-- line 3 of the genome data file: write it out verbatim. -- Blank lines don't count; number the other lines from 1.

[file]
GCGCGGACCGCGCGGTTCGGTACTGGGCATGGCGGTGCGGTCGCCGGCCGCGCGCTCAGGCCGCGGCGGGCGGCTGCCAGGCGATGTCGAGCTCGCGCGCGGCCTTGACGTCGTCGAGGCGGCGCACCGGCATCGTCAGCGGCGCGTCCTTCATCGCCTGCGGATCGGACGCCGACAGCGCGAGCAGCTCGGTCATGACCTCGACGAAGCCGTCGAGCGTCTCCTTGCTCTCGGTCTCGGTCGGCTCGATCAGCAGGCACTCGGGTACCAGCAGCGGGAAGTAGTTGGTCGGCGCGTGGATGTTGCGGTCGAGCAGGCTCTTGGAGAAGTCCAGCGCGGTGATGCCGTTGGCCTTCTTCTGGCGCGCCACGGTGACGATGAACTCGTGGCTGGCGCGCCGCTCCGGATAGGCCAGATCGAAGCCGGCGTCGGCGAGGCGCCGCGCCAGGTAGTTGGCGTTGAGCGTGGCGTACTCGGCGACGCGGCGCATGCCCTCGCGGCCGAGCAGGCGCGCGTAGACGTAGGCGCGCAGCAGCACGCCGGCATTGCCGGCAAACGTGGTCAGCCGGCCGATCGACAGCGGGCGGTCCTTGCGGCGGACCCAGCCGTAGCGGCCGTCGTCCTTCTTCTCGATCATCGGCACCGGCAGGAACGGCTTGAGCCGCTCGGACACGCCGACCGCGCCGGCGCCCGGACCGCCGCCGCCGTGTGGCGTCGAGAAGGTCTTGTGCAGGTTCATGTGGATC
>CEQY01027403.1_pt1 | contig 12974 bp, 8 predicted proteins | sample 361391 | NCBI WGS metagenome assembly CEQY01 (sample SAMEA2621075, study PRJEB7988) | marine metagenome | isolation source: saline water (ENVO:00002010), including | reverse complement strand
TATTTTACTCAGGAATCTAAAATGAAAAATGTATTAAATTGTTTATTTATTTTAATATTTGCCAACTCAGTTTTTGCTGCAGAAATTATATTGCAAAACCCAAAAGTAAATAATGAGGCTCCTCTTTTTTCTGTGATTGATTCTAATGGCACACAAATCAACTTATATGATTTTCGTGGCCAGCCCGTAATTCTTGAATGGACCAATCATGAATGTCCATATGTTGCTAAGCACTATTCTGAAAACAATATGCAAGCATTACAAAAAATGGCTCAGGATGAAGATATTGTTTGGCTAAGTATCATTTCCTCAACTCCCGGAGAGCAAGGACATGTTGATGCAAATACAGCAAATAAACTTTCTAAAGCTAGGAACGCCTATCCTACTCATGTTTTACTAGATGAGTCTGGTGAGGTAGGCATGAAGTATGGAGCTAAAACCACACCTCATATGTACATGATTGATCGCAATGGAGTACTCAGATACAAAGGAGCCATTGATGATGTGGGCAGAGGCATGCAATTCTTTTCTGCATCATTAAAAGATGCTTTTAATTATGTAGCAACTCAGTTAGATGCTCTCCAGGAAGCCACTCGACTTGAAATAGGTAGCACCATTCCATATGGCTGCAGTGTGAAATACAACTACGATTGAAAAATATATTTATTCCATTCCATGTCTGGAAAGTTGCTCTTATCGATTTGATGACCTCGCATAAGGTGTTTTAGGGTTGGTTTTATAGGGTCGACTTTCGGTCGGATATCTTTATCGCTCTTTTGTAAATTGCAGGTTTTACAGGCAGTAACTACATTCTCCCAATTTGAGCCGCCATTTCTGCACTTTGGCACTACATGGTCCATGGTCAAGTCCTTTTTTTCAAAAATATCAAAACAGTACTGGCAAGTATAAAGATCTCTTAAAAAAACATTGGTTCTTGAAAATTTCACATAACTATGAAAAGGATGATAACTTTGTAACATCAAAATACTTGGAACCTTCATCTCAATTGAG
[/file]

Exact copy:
TATTTTACTCAGGAATCTAAAATGAAAAATGTATTAAATTGTTTATTTATTTTAATATTTGCCAACTCAGTTTTTGCTGCAGAAATTATATTGCAAAACCCAAAAGTAAATAATGAGGCTCCTCTTTTTTCTGTGATTGATTCTAATGGCACACAAATCAACTTATATGATTTTCGTGGCCAGCCCGTAATTCTTGAATGGACCAATCATGAATGTCCATATGTTGCTAAGCACTATTCTGAAAACAATATGCAAGCATTACAAAAAATGGCTCAGGATGAAGATATTGTTTGGCTAAGTATCATTTCCTCAACTCCCGGAGAGCAAGGACATGTTGATGCAAATACAGCAAATAAACTTTCTAAAGCTAGGAACGCCTATCCTACTCATGTTTTACTAGATGAGTCTGGTGAGGTAGGCATGAAGTATGGAGCTAAAACCACACCTCATATGTACATGATTGATCGCAATGGAGTACTCAGATACAAAGGAGCCATTGATGATGTGGGCAGAGGCATGCAATTCTTTTCTGCATCATTAAAAGATGCTTTTAATTATGTAGCAACTCAGTTAGATGCTCTCCAGGAAGCCACTCGACTTGAAATAGGTAGCACCATTCCATATGGCTGCAGTGTGAAATACAACTACGATTGAAAAATATATTTATTCCATTCCATGTCTGGAAAGTTGCTCTTATCGATTTGATGACCTCGCATAAGGTGTTTTAGGGTTGGTTTTATAGGGTCGACTTTCGGTCGGATATCTTTATCGCTCTTTTGTAAATTGCAGGTTTTACAGGCAGTAACTACATTCTCCCAATTTGAGCCGCCATTTCTGCACTTTGGCACTACATGGTCCATGGTCAAGTCCTTTTTTTCAAAAATATCAAAACAGTACTGGCAAGTATAAAGATCTCTTAAAAAAACATTGGTTCTTGAAAATTTCACATAACTATGAAAAGGATGATAACTTTGTAACATCAAAATACTTGGAACCTTCATCTCAATTGAG